“Banning e-cigarettes with nicotine simply drives the market underground. The resulting unregulated market increases the risks of harm for users,’’ he says.“Ten years of overseas experience has found the claims of e-cigarette opponents are overstated. There is no reliable evidence e-cigarettes are acting as a gateway to smoking for children, or that they are ‘renormalising’ smoking behaviour.”

“Ten years of overseas experience has found the claims of e-cigarette opponents are overstated. There is no reliable evidence e-cigarettes are acting as a gateway to smoking for children, or that they are ‘renormalising’ smoking behaviour.”Simon Chapman, Emeritus Professor at the Sydney School of Public Health, University of Sydney,

Simon Chapman, Emeritus Professor at the Sydney School of Public Health, University of Sydney, welcomed an earlier decision by the TGA last month.“Australia has one of the lowest rates of smoking among adults and youth of any nation,” he told the AJP at the time. “It has been falling almost continually since the 1960s, and especially since the 1980s.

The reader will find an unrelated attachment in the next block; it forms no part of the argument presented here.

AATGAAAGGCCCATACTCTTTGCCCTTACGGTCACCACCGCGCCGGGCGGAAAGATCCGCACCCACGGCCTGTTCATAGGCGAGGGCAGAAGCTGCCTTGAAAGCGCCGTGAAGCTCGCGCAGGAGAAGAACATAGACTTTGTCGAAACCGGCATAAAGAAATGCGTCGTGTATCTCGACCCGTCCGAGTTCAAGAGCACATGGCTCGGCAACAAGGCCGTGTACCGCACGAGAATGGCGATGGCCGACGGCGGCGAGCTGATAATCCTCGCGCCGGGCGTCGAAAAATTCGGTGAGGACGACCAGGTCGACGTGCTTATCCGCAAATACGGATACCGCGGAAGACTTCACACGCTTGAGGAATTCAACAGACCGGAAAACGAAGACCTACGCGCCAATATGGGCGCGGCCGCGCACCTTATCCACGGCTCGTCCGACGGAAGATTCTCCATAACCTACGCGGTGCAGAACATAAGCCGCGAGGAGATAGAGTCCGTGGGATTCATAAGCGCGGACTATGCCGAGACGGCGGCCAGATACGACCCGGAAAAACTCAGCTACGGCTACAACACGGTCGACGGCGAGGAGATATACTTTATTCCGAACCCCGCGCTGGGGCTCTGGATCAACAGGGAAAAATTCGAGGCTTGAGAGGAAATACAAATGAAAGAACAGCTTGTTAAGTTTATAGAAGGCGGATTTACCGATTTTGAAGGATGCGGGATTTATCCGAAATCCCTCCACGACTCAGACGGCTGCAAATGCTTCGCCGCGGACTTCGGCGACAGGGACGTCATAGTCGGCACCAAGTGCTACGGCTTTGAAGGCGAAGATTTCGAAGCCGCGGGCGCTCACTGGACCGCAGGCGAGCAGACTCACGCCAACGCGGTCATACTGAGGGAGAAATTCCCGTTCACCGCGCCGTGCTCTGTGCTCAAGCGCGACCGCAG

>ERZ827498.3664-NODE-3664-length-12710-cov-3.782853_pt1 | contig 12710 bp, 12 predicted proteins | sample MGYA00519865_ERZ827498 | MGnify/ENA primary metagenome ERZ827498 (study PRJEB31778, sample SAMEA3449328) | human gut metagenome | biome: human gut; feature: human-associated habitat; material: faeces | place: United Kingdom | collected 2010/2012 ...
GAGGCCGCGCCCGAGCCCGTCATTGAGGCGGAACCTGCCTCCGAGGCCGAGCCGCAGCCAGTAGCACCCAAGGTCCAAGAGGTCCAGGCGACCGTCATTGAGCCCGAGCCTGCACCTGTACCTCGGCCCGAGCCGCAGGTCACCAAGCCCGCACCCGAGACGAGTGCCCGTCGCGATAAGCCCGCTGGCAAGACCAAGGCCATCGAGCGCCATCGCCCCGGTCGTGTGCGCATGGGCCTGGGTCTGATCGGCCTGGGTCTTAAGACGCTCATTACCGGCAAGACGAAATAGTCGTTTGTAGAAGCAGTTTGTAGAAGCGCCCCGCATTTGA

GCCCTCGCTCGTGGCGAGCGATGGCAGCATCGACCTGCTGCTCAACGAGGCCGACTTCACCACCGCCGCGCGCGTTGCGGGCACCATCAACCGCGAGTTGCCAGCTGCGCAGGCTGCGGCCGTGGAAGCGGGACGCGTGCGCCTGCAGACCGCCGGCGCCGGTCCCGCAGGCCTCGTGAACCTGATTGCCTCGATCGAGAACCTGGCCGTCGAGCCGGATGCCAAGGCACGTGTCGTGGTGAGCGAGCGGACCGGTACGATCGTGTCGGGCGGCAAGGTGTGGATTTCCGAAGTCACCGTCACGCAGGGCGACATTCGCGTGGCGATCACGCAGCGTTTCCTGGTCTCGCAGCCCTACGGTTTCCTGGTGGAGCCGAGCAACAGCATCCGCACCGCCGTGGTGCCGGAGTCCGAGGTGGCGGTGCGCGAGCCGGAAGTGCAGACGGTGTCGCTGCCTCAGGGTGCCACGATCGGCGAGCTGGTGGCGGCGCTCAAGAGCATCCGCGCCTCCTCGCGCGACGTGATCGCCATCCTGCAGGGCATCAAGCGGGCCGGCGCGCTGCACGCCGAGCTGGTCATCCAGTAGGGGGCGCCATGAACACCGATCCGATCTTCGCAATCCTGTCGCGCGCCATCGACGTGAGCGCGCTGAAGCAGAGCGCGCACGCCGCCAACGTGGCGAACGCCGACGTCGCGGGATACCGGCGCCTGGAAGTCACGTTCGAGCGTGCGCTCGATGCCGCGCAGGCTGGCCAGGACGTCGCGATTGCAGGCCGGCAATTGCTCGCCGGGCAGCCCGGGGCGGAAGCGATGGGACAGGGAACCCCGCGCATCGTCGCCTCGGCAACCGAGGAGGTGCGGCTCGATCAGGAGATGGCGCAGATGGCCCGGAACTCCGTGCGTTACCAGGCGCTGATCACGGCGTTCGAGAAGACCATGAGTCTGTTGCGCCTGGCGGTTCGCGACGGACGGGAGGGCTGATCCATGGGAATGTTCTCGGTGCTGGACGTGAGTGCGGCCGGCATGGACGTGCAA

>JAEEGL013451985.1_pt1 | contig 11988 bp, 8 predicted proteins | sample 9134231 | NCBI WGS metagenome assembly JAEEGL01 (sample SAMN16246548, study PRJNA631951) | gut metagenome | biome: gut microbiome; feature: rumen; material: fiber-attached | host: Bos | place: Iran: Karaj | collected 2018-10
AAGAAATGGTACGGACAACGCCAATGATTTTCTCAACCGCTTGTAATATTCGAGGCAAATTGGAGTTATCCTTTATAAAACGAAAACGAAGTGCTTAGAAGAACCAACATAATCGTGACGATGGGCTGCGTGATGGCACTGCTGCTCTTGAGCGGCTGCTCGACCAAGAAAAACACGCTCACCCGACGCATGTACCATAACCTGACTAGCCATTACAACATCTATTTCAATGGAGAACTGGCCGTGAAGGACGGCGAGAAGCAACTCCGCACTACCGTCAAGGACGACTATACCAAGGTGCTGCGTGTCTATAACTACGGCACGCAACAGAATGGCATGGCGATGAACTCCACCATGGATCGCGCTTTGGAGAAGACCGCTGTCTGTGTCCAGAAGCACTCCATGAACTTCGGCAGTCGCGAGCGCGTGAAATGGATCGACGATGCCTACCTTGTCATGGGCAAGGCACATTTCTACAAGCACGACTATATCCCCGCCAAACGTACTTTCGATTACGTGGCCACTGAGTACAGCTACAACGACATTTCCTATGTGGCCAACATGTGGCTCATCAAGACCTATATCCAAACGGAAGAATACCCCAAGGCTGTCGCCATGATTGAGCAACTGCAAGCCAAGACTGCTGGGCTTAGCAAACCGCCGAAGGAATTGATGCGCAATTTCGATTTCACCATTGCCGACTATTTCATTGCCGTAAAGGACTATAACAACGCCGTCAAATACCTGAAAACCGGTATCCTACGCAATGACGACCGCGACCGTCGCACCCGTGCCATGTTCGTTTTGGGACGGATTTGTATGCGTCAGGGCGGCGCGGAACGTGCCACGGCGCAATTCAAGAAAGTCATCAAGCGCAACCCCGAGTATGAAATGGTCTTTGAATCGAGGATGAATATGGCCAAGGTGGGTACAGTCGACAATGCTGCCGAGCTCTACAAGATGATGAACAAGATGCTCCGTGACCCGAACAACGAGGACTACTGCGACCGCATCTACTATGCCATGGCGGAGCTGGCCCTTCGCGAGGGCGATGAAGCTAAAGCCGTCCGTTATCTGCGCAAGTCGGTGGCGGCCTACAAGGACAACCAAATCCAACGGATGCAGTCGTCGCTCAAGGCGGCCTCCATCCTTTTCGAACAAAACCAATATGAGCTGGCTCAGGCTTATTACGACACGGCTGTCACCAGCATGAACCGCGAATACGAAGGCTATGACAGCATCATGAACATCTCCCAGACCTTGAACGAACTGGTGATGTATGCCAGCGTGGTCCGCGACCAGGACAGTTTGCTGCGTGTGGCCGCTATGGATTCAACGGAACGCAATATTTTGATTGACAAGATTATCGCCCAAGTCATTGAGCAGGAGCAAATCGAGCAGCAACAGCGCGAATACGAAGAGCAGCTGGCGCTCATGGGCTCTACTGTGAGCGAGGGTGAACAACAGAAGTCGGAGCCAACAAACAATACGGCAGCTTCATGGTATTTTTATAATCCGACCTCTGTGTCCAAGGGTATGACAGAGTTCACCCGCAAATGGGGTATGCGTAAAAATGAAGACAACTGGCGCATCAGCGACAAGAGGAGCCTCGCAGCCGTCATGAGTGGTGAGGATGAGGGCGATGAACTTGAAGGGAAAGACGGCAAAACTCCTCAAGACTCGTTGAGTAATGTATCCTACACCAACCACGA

“Australia has one of the lowest rates of smoking among adults and youth of any nation,” he told the AJP at the time. “It has been falling almost continually since the 1960s, and especially since the 1980s.

“This has been achieved without e-cigarettes.”

The TGA received 71 public submissions on the matter, of which, 54 supported and 17 opposed the proposal.

The TGA’s reasons for its decision included:

  • Potential risk of nicotine dependence associated with the use of e-cigarettes.
  • Lack of evidence regarding the long-term safety of nicotine exposure using the devices.
  • Nicotine can cause nausea, vomiting, convulsions, bronchorrhoea, high blood pressure, ataxia, tachycardia, headache, dizziness, confusion, agitation, restlessness, neuromuscular blockade, respiratory failure and death in overdose.
  • The proposed maximum amount of 900 mg of nicotine per pack is within the estimated lower limit causing fatal outcome (500 mg to 1g). There have been reports of unintentional ingestion of ENDS liquid by children with severe outcomes in some cases.